I use the simple quantum paths analogy to further enlighten (or confuse): Imagine you’re walking a path, and you reach a point where it splits in two. You choose one path and walk down it. Does the other path (the one you didn’t choose) still exist?

The quantum universe is no longer theoretical. At the quantum level, things exist in two potential states simultaneously, only taking their final form in a catalyst reaction, which could be as simple as the act of observation (Schrödinger’s Cat is a good demonstration of this as a thought experiment). Quantum computers are almost infinitely more powerful than conventional machines, because each bit of data (every 1 or 0, ‘On’ or ‘Off’ switch) exists in both states at the same time. When either is called into existence by a computing operation, the one which didn’t, continues to exist, allowing for previously impossible calculations to be made.

Our daily lives operate at a quantum level too, with each decision we make (millions every day) calling one of many possibilities into existence. All of the others (the actions we didn’t take) remain. It’s a mind-boggling thought, but every second of every day, we each bring almost infinite numbers of alternative universes into existence. The only one we’re aware of, is the one we’re in.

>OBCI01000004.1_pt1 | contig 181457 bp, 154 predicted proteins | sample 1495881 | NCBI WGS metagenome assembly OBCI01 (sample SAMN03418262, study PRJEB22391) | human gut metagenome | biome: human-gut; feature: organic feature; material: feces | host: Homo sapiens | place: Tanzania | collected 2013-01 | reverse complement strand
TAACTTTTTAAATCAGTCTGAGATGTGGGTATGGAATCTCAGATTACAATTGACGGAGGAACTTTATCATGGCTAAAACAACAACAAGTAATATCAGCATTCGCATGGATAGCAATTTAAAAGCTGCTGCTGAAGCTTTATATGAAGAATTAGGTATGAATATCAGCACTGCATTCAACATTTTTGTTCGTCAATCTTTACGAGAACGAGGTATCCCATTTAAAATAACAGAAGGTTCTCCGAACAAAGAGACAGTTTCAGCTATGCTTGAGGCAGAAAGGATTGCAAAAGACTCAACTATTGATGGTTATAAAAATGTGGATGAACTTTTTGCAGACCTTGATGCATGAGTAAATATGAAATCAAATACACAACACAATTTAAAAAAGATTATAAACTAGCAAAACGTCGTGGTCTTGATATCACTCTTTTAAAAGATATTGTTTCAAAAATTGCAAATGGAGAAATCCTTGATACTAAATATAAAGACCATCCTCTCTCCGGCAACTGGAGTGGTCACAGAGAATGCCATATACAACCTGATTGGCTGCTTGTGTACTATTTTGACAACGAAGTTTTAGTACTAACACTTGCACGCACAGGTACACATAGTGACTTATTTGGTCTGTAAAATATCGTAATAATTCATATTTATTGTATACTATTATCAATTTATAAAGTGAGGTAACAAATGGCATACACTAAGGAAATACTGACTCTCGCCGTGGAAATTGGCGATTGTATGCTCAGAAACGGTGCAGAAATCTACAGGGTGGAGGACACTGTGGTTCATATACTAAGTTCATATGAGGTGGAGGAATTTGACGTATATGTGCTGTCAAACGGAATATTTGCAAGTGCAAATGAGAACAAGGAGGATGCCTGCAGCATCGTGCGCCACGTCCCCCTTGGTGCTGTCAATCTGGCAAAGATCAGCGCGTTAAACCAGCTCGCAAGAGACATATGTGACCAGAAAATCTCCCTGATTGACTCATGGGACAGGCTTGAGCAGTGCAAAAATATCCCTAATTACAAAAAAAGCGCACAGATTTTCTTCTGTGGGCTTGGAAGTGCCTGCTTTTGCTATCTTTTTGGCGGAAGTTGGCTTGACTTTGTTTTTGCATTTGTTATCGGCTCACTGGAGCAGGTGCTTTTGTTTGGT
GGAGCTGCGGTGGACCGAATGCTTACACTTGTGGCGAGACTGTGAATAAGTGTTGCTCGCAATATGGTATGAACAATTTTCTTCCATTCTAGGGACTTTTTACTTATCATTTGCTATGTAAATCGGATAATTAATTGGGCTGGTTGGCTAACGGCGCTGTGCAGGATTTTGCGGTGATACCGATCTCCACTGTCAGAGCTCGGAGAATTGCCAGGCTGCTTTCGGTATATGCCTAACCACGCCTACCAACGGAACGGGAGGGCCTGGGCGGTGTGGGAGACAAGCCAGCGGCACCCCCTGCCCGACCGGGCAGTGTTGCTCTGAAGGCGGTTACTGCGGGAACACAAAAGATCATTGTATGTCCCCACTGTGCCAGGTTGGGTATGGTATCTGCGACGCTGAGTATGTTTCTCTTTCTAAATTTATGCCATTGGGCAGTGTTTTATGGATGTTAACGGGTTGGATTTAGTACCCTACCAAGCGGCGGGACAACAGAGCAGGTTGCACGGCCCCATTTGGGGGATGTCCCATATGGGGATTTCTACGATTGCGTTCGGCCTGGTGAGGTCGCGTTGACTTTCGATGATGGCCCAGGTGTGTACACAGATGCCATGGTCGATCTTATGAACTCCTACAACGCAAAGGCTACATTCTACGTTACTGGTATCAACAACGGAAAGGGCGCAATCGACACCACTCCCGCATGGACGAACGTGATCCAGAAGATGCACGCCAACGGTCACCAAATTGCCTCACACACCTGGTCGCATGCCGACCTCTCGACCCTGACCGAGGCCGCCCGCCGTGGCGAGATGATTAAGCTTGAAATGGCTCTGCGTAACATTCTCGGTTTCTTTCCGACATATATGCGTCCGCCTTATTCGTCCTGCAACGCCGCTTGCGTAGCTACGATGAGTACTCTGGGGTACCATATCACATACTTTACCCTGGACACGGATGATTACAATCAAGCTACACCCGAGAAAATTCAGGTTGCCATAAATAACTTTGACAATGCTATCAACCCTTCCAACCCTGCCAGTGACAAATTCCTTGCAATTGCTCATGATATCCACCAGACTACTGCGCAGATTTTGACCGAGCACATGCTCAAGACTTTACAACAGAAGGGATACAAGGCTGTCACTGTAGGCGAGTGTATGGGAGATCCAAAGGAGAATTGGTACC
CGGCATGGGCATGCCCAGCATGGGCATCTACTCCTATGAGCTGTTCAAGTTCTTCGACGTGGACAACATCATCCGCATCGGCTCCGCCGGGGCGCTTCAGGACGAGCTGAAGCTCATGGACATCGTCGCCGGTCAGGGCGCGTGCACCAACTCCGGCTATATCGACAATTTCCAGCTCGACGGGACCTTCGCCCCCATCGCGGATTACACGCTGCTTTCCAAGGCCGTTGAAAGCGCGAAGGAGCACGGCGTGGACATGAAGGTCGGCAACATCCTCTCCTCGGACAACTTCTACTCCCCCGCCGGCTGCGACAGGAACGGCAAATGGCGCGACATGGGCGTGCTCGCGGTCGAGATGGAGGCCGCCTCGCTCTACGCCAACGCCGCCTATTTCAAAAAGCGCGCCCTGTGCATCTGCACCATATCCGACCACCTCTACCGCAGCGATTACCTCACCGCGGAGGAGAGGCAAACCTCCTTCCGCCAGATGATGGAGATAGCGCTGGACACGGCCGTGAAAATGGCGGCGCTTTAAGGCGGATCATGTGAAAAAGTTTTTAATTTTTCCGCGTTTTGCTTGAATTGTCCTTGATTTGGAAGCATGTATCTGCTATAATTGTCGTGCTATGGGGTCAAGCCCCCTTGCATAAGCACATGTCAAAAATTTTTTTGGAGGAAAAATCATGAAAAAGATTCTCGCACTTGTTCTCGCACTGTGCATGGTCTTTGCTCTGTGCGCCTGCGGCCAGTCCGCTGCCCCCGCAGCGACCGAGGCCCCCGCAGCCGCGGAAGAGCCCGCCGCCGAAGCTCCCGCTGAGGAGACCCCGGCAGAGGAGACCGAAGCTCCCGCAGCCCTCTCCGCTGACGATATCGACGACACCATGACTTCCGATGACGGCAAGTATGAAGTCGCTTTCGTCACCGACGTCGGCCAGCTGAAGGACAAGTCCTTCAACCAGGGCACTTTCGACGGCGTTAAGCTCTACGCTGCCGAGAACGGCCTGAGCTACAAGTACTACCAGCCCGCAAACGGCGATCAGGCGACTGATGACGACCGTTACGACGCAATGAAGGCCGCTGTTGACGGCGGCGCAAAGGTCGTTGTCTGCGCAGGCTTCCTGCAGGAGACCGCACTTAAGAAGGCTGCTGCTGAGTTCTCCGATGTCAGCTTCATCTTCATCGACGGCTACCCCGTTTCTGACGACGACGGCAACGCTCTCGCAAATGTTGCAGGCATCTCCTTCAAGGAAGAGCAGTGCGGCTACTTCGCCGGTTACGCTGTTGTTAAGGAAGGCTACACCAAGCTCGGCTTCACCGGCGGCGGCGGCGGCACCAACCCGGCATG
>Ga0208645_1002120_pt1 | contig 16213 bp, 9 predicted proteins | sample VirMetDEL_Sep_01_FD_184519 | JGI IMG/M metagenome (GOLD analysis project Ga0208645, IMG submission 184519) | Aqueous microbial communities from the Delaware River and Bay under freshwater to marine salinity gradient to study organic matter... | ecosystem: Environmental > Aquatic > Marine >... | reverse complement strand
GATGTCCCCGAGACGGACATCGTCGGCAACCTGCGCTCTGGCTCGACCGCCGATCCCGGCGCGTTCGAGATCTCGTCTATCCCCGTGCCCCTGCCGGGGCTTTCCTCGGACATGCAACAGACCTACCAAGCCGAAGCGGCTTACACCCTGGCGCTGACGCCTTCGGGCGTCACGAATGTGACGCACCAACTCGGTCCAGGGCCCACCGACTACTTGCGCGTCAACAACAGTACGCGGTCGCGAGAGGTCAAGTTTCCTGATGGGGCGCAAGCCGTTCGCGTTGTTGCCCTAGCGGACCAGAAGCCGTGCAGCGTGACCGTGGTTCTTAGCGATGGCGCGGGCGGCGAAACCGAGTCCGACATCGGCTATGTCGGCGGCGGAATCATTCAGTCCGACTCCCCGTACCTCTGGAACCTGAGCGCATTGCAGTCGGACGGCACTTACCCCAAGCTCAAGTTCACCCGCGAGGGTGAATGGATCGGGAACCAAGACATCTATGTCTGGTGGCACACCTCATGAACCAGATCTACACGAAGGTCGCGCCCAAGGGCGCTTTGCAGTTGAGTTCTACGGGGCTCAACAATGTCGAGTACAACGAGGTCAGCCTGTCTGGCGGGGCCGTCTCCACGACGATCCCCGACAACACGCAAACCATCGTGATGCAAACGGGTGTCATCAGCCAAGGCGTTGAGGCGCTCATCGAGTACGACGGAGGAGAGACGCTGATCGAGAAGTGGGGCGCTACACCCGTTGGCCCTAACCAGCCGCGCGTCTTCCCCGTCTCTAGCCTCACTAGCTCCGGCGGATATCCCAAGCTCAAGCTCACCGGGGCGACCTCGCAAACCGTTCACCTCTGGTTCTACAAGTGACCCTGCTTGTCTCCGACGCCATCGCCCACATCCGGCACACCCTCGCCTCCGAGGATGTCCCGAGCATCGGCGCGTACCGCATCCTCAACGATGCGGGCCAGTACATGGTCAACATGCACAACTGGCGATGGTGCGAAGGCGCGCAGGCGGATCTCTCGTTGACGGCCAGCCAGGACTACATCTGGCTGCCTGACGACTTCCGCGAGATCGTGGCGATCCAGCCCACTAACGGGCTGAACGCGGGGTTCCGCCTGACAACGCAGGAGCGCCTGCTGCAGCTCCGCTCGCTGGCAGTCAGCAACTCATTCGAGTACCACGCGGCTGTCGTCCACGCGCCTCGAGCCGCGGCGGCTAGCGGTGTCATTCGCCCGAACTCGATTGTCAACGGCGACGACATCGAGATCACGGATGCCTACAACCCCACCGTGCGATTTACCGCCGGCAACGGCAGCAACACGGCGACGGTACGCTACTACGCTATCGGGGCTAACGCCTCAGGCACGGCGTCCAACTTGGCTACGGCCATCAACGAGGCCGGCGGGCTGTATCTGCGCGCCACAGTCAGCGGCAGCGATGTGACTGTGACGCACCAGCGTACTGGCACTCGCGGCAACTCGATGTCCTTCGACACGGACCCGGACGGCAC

So when we die, there’s an exact point where we are both alive and dead. In the latter, the physical body has expired and can no longer transport and express our inner soul. It’s therefore quite logical to conclude, that if our consciousness remains (just as it did in dreams when we slept in the previous life), it will continue to bear witness to the universe in which it still exists. The other universes continue, and are lived by those mourning (or celebrating) your passing, while you’re free of that body they’re about to burn, bury or transform in a more imaginative way (I’d quite like my ashes fired into space, if anyone’s offering).

Free of physical form, and without the needs our bodies have; for want of a better word, we become spirits, like a mist, a cloud, or indeed a ghost. Lucid dreaming has taught me how to travel the dream scape in a subconscious way, and the life after this one is much the same.

These are my beliefs. They’re not religious, but they have the same scientific grounding as some scripture. Until I experience it for myself, I lack conclusive proof, by my lucid travelling in dreams has given me a faith that death will be one long dream of total freedom.